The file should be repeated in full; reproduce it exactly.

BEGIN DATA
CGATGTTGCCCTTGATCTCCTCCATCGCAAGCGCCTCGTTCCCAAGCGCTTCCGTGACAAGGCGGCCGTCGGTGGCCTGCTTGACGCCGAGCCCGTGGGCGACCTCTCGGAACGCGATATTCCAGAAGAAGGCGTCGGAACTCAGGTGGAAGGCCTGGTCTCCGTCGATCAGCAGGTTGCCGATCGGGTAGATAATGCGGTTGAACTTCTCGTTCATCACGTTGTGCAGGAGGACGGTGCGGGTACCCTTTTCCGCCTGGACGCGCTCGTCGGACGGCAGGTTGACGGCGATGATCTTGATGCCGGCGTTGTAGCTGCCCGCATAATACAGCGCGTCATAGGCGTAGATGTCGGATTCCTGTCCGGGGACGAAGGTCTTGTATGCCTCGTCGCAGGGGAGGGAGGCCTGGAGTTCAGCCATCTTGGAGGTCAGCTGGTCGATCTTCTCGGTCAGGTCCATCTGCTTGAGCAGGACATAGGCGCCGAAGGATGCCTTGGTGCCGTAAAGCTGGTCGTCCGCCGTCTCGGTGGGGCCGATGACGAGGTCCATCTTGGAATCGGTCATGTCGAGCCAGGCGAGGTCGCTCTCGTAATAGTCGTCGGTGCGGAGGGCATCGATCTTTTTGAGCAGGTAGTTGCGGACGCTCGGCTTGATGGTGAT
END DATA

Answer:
CGATGTTGCCCTTGATCTCCTCCATCGCAAGCGCCTCGTTCCCAAGCGCTTCCGTGACAAGGCGGCCGTCGGTGGCCTGCTTGACGCCGAGCCCGTGGGCGACCTCTCGGAACGCGATATTCCAGAAGAAGGCGTCGGAACTCAGGTGGAAGGCCTGGTCTCCGTCGATCAGCAGGTTGCCGATCGGGTAGATAATGCGGTTGAACTTCTCGTTCATCACGTTGTGCAGGAGGACGGTGCGGGTACCCTTTTCCGCCTGGACGCGCTCGTCGGACGGCAGGTTGACGGCGATGATCTTGATGCCGGCGTTGTAGCTGCCCGCATAATACAGCGCGTCATAGGCGTAGATGTCGGATTCCTGTCCGGGGACGAAGGTCTTGTATGCCTCGTCGCAGGGGAGGGAGGCCTGGAGTTCAGCCATCTTGGAGGTCAGCTGGTCGATCTTCTCGGTCAGGTCCATCTGCTTGAGCAGGACATAGGCGCCGAAGGATGCCTTGGTGCCGTAAAGCTGGTCGTCCGCCGTCTCGGTGGGGCCGATGACGAGGTCCATCTTGGAATCGGTCATGTCGAGCCAGGCGAGGTCGCTCTCGTAATAGTCGTCGGTGCGGAGGGCATCGATCTTTTTGAGCAGGTAGTTGCGGACGCTCGGCTTGATGGTGAT